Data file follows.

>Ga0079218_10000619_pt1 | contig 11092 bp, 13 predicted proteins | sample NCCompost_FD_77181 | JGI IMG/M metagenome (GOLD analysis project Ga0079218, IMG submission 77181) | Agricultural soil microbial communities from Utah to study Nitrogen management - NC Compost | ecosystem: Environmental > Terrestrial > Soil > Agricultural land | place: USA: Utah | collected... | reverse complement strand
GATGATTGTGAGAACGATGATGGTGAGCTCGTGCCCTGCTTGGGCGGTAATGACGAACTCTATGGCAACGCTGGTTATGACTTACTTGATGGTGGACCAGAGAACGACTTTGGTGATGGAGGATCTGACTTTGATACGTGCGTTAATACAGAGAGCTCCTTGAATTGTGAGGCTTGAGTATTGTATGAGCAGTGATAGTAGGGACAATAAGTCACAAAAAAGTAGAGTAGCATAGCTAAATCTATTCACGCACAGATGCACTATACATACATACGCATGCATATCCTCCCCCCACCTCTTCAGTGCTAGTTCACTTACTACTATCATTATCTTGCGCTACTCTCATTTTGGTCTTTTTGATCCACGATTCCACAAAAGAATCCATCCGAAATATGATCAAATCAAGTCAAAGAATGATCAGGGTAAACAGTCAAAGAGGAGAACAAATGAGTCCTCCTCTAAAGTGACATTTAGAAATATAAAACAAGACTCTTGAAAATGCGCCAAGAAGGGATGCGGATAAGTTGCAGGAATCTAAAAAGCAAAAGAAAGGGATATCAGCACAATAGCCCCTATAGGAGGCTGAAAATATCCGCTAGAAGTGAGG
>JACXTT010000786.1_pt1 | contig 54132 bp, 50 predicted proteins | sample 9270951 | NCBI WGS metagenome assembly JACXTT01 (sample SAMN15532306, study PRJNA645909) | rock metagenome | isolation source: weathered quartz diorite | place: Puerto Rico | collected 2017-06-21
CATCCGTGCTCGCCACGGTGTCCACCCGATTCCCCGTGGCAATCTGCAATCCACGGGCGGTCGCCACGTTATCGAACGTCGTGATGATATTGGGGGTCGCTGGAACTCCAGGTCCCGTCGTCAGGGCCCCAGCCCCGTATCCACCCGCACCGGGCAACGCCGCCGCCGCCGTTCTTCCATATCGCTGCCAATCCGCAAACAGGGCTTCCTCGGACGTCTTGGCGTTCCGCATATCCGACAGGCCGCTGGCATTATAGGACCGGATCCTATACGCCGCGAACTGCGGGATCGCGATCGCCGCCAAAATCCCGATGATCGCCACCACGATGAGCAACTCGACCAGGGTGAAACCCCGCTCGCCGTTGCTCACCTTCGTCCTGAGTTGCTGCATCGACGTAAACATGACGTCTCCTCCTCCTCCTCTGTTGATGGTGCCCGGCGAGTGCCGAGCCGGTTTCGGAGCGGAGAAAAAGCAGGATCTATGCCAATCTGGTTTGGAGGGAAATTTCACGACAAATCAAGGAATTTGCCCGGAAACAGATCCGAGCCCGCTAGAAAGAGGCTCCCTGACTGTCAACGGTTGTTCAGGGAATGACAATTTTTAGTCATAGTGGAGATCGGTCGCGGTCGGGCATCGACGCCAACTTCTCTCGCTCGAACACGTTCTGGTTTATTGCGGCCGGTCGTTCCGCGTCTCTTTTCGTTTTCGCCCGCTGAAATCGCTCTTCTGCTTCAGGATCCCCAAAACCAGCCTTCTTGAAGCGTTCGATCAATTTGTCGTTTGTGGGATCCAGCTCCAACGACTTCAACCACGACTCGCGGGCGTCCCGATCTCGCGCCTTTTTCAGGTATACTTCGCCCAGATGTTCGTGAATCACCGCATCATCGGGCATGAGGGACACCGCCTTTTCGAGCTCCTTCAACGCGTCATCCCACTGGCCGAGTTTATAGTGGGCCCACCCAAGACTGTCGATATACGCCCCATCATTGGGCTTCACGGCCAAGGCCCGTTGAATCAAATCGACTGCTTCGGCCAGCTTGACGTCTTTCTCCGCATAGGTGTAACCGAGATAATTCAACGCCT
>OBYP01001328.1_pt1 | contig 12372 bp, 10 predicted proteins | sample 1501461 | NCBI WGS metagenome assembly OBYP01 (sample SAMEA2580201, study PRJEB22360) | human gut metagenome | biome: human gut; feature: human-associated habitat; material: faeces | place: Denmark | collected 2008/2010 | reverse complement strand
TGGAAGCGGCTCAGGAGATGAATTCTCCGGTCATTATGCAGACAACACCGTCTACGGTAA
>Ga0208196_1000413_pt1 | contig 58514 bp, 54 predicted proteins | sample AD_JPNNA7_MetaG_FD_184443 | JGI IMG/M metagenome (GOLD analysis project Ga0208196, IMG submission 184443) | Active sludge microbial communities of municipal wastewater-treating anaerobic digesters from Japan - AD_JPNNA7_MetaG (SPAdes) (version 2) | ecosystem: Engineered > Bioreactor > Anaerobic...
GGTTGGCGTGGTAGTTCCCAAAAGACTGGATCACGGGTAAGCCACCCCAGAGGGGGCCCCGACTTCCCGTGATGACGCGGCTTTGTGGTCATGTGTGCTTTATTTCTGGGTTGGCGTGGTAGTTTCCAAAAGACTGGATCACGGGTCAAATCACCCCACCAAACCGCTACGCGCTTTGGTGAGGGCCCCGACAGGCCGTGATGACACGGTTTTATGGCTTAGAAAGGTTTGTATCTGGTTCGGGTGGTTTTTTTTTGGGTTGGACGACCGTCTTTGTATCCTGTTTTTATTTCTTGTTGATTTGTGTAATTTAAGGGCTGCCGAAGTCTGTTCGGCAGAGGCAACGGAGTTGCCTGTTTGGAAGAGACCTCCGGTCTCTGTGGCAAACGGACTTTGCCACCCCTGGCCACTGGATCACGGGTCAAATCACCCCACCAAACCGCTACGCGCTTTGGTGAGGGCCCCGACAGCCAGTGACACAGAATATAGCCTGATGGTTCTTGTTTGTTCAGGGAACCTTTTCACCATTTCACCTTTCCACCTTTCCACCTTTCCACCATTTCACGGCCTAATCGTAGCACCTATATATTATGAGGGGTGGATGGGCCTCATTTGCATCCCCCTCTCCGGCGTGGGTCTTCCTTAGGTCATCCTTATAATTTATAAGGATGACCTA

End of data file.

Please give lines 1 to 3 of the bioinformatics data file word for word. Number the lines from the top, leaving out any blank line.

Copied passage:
>Ga0079218_10000619_pt1 | contig 11092 bp, 13 predicted proteins | sample NCCompost_FD_77181 | JGI IMG/M metagenome (GOLD analysis project Ga0079218, IMG submission 77181) | Agricultural soil microbial communities from Utah to study Nitrogen management - NC Compost | ecosystem: Environmental > Terrestrial > Soil > Agricultural land | place: USA: Utah | collected... | reverse complement strand
GATGATTGTGAGAACGATGATGGTGAGCTCGTGCCCTGCTTGGGCGGTAATGACGAACTCTATGGCAACGCTGGTTATGACTTACTTGATGGTGGACCAGAGAACGACTTTGGTGATGGAGGATCTGACTTTGATACGTGCGTTAATACAGAGAGCTCCTTGAATTGTGAGGCTTGAGTATTGTATGAGCAGTGATAGTAGGGACAATAAGTCACAAAAAAGTAGAGTAGCATAGCTAAATCTATTCACGCACAGATGCACTATACATACATACGCATGCATATCCTCCCCCCACCTCTTCAGTGCTAGTTCACTTACTACTATCATTATCTTGCGCTACTCTCATTTTGGTCTTTTTGATCCACGATTCCACAAAAGAATCCATCCGAAATATGATCAAATCAAGTCAAAGAATGATCAGGGTAAACAGTCAAAGAGGAGAACAAATGAGTCCTCCTCTAAAGTGACATTTAGAAATATAAAACAAGACTCTTGAAAATGCGCCAAGAAGGGATGCGGATAAGTTGCAGGAATCTAAAAAGCAAAAGAAAGGGATATCAGCACAATAGCCCCTATAGGAGGCTGAAAATATCCGCTAGAAGTGAGG
>JACXTT010000786.1_pt1 | contig 54132 bp, 50 predicted proteins | sample 9270951 | NCBI WGS metagenome assembly JACXTT01 (sample SAMN15532306, study PRJNA645909) | rock metagenome | isolation source: weathered quartz diorite | place: Puerto Rico | collected 2017-06-21